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My second paper at the RGS-IBG Annual Conference 2014 is part of the ‘Postgraduate Snapshots: Engagements in Social and Cultural Geography‘ session, which explores the different ways in which postgraduates are (co) producing social and cultural geographies through their research, collaborations, methods and encounters. Each participant presents a ‘snapshot’ (an image, object, media clip etc) of their research in a creative and interactive way.
Prayers, Waves, Reverberations: An audio engagement with phenomenal pilgrimage
Using an audio clip of pilgrims praying in St Patrick’s Basilica on Lough Derg in northwest Ireland, I consider how the aural and acoustic induces, enhances and disorientates the phenomenal and spiritual experience of being a pilgrim. My research, informed by the mobilities field and nonrepresentational approaches, explores pilgrimage practices in contemporary Ireland. An audio recording taken during the Night Vigil on Lough Derg, where pilgrims stay awake for 24hrs fasting and praying barefoot on a lake island, captures a portion of the atmospheric and sensuous as they unfold. Drawing on my ethnographic fieldwork, I present the sounds and audio waves, which reverberate with meaning and experience, as being simultaneously created and received, embodied and asomatous, ethereal and material. Speculation on conceptual and practical approaches to and challenges for the use of audio are also offered.
My presentation centres on a continual playing of the audio clip, to generate suitable atmospherics, as I verbally offer context, comment and speculation. In foreground the use of audio, I shall build on the increasing role for audio, sound and the sonic in social and cultural geography.
My first paper at the RGS-IBG Annual Conference 2014 is within the session Sacred Space, Pilgrimage, and Tourism which looks at sacred space through the areas of the sacred, such as pilgrimage/theology/spirituality/belief systems, and the more secular, incuding tourism/leisure/promotion/visitor behaviour. My contribution is on Croagh Patrick.‘Ireland’s Holy Mountain’: symbiosis, co-existence and tensions on Croagh PatrickIn this paper, I examine Croagh Patrick, Ireland as a space that is simultaneously sacred and secular, political and recreational and of the past and present. This mountain in County Mayo, which has been the location of religious-spiritual activity for millennia, serves as one of the most prominent pilgrimages in Ireland, as well as being a venue for hill-walkers and tourists. Recent engagements with sacred spaces, being influenced by phenomenological and non-representational approaches, have conceived of them as being performed or in continual a state of becoming. Using my fieldwork experiences on Croagh Patrick, I explore how the different practices on the mountain create it as a space of devotion, leisure, protest and charity in ways which can be complementary, synchronous and frictional. By focusing on the embodied spatial practices, consideration is given to how these interactions form and forge meanings, places and participants.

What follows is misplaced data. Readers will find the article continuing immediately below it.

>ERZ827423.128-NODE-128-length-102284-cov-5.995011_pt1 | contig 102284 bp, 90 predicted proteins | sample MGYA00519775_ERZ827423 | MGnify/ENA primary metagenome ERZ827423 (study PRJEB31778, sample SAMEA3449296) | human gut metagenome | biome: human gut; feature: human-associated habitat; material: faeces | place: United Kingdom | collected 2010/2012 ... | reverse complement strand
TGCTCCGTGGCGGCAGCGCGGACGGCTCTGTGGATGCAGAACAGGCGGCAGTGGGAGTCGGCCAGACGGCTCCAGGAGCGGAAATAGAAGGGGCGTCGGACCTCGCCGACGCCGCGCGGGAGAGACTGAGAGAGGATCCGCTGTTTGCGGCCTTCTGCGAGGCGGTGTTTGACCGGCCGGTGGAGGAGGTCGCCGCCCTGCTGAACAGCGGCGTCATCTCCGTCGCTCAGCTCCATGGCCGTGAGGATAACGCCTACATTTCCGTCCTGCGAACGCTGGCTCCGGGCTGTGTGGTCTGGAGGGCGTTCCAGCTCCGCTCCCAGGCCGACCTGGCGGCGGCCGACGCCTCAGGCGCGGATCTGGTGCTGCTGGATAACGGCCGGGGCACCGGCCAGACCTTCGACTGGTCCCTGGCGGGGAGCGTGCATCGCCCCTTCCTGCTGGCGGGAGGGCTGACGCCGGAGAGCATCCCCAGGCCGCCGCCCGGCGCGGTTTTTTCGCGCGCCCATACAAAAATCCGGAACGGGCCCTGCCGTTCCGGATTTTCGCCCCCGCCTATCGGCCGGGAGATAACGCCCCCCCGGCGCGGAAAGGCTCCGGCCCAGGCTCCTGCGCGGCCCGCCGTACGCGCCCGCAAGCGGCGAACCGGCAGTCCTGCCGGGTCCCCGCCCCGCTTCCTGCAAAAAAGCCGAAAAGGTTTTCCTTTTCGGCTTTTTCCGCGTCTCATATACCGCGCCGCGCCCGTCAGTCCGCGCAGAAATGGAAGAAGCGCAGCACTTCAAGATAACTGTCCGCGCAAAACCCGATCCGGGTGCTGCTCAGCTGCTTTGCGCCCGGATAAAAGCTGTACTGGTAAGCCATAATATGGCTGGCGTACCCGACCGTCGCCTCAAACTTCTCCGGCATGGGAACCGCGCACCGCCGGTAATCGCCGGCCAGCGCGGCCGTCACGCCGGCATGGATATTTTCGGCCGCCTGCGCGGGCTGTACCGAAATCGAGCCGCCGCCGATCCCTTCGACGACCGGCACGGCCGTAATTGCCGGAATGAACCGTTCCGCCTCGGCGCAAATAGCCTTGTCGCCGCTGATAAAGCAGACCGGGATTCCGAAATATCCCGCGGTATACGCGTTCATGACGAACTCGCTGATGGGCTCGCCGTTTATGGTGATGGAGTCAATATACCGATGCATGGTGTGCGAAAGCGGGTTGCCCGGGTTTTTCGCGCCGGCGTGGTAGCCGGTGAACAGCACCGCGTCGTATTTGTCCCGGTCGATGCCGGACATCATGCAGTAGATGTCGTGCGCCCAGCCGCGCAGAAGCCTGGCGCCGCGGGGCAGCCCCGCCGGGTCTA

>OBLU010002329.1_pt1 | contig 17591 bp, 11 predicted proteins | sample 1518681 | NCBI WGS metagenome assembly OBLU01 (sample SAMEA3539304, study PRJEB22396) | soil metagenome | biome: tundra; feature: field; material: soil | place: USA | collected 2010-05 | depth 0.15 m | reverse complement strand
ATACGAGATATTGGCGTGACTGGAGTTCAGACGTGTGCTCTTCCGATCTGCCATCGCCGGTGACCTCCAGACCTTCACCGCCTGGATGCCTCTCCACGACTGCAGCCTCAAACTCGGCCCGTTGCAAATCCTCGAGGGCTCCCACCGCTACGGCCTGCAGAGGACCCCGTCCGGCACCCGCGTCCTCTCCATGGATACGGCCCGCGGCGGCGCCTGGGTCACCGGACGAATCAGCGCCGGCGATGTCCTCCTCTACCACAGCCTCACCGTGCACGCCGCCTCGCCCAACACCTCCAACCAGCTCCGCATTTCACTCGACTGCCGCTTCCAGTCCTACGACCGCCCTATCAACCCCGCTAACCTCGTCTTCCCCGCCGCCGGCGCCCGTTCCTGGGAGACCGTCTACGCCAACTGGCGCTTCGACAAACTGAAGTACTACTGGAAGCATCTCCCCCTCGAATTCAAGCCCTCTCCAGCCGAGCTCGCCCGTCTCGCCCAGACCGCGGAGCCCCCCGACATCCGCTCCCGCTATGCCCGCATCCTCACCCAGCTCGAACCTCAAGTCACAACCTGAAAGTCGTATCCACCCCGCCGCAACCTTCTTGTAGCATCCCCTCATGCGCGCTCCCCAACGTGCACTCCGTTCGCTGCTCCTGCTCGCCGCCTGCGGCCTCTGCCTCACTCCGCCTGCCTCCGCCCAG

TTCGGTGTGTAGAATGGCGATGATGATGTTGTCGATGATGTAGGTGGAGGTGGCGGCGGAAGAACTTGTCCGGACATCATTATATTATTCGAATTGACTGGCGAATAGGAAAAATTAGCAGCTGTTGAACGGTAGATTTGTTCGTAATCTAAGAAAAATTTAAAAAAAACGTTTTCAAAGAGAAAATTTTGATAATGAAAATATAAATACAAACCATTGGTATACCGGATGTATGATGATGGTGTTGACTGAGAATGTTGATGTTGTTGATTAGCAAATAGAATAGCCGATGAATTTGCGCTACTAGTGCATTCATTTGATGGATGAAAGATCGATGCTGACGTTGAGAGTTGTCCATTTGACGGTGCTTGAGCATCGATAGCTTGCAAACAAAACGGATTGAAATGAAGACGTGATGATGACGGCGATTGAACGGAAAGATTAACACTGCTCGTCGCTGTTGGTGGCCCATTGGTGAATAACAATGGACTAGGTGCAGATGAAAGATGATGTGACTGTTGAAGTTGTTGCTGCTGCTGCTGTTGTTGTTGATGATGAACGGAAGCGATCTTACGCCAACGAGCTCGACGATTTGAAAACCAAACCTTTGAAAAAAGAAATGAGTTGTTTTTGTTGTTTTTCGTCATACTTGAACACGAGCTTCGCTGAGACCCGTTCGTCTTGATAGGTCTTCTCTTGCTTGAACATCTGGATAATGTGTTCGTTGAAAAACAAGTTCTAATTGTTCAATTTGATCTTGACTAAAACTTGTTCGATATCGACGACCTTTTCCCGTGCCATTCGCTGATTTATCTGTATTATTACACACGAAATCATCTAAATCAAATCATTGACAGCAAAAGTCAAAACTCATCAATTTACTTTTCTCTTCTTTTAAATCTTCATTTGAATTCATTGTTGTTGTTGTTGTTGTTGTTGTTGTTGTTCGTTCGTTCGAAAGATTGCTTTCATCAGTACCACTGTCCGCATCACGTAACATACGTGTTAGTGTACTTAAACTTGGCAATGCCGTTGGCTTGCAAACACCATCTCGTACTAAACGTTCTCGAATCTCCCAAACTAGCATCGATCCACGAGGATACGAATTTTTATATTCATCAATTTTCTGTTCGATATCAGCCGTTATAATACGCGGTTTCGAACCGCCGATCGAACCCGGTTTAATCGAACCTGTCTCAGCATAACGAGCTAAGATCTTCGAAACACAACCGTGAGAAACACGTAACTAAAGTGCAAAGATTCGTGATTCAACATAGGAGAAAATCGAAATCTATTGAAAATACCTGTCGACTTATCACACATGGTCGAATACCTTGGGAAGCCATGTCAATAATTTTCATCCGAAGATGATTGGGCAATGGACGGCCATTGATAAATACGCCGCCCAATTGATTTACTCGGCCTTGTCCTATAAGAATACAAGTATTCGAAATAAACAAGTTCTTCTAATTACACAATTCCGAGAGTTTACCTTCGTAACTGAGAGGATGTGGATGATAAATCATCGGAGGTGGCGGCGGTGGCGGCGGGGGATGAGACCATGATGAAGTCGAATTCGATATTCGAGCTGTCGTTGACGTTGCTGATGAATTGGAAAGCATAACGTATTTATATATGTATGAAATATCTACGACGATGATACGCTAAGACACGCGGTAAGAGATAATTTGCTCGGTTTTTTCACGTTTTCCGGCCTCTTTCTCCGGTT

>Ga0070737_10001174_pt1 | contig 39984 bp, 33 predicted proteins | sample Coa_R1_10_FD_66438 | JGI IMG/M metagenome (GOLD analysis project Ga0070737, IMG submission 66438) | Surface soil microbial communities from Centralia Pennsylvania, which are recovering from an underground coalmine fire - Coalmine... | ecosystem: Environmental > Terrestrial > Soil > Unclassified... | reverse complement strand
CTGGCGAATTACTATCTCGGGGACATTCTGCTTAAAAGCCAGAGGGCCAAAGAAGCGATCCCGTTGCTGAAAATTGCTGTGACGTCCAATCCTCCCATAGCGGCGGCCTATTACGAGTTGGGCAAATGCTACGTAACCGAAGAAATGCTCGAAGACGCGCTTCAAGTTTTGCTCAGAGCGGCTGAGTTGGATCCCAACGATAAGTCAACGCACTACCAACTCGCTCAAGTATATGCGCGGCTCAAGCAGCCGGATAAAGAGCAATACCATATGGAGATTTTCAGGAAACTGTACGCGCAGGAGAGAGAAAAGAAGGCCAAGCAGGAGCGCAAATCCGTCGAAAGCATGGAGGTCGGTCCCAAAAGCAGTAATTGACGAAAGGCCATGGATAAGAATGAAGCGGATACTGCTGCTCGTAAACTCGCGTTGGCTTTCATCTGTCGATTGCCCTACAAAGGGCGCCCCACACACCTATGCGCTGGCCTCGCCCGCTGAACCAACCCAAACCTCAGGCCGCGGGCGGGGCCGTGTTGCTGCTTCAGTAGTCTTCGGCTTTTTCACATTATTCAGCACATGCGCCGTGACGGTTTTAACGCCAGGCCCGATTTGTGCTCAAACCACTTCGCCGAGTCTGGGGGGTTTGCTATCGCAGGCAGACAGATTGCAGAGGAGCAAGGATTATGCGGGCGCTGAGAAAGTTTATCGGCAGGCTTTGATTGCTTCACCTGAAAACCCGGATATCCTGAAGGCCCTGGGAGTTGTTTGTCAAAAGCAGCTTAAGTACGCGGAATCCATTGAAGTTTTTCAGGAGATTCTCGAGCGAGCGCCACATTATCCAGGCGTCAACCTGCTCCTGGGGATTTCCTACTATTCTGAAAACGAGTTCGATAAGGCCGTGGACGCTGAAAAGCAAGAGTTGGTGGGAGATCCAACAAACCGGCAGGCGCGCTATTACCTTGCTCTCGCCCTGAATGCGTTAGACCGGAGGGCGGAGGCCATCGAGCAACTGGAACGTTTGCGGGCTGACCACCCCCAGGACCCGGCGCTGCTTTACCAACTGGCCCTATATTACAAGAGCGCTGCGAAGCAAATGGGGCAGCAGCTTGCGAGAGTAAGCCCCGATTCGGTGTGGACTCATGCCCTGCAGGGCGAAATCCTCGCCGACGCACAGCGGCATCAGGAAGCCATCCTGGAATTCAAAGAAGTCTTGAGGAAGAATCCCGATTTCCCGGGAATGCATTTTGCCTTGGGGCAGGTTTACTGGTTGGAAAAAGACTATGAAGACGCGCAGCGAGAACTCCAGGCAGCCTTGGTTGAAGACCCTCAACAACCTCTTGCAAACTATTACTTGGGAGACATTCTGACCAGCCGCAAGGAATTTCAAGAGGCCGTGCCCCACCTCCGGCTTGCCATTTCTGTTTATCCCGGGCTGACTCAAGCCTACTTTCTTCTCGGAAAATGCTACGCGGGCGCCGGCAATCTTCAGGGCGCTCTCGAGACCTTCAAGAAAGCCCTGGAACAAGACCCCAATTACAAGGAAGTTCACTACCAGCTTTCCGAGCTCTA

Political Geography, Geomorphology and Economic Geography walk into a bar. Each of them is boasting about how great they are and how they do more work than the others.
Political Geography explains how it deals with upheavals, coups and oppression, all the most serious and grueling of matters. Geomorphology strenuously objects! It looks at uncomprehendingly powerful forces that shape the very surface of the earth across time, that is real hard work. Economic Geography is having none of it. It insists that the volatility of the markets, and the chains of production and consumption are truly the most challenging things to study.
The barkeep looks on bemusingly, when a new geography walks in. Suddenly the three geographies, each proudly boasting its merits, go very quiet and shy away to a far corner. The other geography orders a sandwich and drink, leaving soon after finishing it. The three geographies make their way back to the bar. “Hang on now,” says the barkeep, “each of you were going on about how great and tough you are, but you were all terrified of that geography! What’s up with that?” “Don’t you know?” replied Geomorphology, “That was Psychogeography!”.
St Brigid’s Crosses are small hand-crafted crosses made from reeds or rushes (or sometimes straw) which are put up in houses on 1st February to mark the beginning of Spring. They have a distinct design with a woven square centre and four radials. Similar to many Irish religious-cultural traditions, they are a mix of Christian and Pagan, with St Brigid’s feast day coinciding with the Celtic feast of Imbolc and the design seeming to blend the Christian cross with Celtic themes. The cross is put over the door or in a place of significance in a house or farm shed. It is supposed to bring protection and is particularly associated with preventing fires.
These crosses are very simple, yet beautiful objects. They are handmade every year – part of the tradition requires that the cross is replace annually, with the old ones being burned – in a continuing tradition, the result of centuries of belief and lore. They bring together the natural world, spiritual-religious beliefs, vernacular culture and the importance of the homestead.
My own posts on St Brigid’s Well, Liscannor, Co. Clare